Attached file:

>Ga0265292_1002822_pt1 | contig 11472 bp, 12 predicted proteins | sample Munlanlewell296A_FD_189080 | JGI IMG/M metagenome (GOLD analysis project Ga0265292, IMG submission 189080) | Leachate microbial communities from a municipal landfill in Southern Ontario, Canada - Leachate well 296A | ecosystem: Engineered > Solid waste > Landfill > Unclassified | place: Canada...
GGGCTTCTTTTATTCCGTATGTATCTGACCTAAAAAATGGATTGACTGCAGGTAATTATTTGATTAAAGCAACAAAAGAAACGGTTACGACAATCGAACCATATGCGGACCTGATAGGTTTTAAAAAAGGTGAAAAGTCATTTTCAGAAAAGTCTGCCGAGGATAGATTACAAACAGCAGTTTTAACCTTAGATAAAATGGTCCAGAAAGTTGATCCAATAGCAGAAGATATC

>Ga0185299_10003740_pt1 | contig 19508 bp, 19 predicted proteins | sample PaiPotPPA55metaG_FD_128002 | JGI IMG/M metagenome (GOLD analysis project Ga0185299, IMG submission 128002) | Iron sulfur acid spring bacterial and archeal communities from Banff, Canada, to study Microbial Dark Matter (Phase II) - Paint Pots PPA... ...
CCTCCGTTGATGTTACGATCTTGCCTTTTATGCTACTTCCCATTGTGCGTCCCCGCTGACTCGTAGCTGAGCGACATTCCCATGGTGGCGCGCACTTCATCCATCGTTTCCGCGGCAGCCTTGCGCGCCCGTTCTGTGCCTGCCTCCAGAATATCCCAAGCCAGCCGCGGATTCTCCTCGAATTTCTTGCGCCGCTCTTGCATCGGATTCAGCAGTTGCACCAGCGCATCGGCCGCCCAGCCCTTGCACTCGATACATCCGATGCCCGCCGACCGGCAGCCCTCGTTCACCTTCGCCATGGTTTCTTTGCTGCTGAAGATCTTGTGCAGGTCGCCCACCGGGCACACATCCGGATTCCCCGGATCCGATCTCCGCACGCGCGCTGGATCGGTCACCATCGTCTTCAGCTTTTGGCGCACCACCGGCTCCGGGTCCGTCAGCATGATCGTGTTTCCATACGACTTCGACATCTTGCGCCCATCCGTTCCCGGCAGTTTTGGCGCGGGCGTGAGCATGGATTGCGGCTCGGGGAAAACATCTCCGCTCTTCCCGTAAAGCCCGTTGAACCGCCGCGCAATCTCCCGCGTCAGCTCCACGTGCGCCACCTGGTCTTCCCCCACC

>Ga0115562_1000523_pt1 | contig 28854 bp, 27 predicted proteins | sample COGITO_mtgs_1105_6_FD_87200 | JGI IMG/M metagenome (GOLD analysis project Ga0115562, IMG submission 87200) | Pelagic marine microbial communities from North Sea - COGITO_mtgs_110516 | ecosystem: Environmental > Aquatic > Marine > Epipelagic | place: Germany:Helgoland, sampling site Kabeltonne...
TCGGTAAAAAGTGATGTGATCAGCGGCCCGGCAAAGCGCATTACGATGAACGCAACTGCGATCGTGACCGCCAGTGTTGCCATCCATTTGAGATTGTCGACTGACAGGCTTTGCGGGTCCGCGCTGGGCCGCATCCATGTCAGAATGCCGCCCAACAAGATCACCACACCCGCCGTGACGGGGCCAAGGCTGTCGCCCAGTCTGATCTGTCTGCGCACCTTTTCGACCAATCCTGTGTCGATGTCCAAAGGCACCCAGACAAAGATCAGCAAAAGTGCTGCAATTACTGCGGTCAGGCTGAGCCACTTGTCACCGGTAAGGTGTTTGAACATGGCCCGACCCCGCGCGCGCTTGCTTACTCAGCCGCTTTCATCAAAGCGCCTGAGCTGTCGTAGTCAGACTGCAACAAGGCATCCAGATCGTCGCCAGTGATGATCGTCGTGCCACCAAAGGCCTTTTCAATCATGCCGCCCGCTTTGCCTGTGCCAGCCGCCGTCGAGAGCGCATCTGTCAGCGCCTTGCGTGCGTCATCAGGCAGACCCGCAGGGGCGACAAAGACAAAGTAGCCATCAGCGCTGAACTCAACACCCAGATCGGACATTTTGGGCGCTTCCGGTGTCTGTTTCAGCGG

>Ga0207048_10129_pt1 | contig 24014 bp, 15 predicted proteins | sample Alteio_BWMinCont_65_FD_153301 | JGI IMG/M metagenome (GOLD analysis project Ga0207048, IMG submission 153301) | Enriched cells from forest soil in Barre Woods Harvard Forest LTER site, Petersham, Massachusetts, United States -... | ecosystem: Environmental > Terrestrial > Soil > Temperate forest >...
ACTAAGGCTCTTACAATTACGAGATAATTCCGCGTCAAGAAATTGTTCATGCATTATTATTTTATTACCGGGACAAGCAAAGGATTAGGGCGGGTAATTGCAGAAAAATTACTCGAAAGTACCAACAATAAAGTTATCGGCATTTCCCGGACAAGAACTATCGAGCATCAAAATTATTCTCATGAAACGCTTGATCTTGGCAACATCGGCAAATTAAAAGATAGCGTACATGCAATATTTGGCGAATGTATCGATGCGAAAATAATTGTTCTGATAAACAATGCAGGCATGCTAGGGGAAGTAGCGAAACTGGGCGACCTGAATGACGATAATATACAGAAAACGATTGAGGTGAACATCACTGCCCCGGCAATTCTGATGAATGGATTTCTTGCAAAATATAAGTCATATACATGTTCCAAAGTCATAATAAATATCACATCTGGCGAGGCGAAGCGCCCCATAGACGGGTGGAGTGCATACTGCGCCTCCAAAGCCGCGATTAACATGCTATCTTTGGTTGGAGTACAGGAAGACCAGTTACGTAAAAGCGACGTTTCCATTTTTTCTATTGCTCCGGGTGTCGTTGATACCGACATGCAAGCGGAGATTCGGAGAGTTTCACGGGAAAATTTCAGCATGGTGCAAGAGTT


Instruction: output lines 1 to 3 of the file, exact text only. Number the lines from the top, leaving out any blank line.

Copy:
>Ga0265292_1002822_pt1 | contig 11472 bp, 12 predicted proteins | sample Munlanlewell296A_FD_189080 | JGI IMG/M metagenome (GOLD analysis project Ga0265292, IMG submission 189080) | Leachate microbial communities from a municipal landfill in Southern Ontario, Canada - Leachate well 296A | ecosystem: Engineered > Solid waste > Landfill > Unclassified | place: Canada...
GGGCTTCTTTTATTCCGTATGTATCTGACCTAAAAAATGGATTGACTGCAGGTAATTATTTGATTAAAGCAACAAAAGAAACGGTTACGACAATCGAACCATATGCGGACCTGATAGGTTTTAAAAAAGGTGAAAAGTCATTTTCAGAAAAGTCTGCCGAGGATAGATTACAAACAGCAGTTTTAACCTTAGATAAAATGGTCCAGAAAGTTGATCCAATAGCAGAAGATATC

>Ga0185299_10003740_pt1 | contig 19508 bp, 19 predicted proteins | sample PaiPotPPA55metaG_FD_128002 | JGI IMG/M metagenome (GOLD analysis project Ga0185299, IMG submission 128002) | Iron sulfur acid spring bacterial and archeal communities from Banff, Canada, to study Microbial Dark Matter (Phase II) - Paint Pots PPA... ...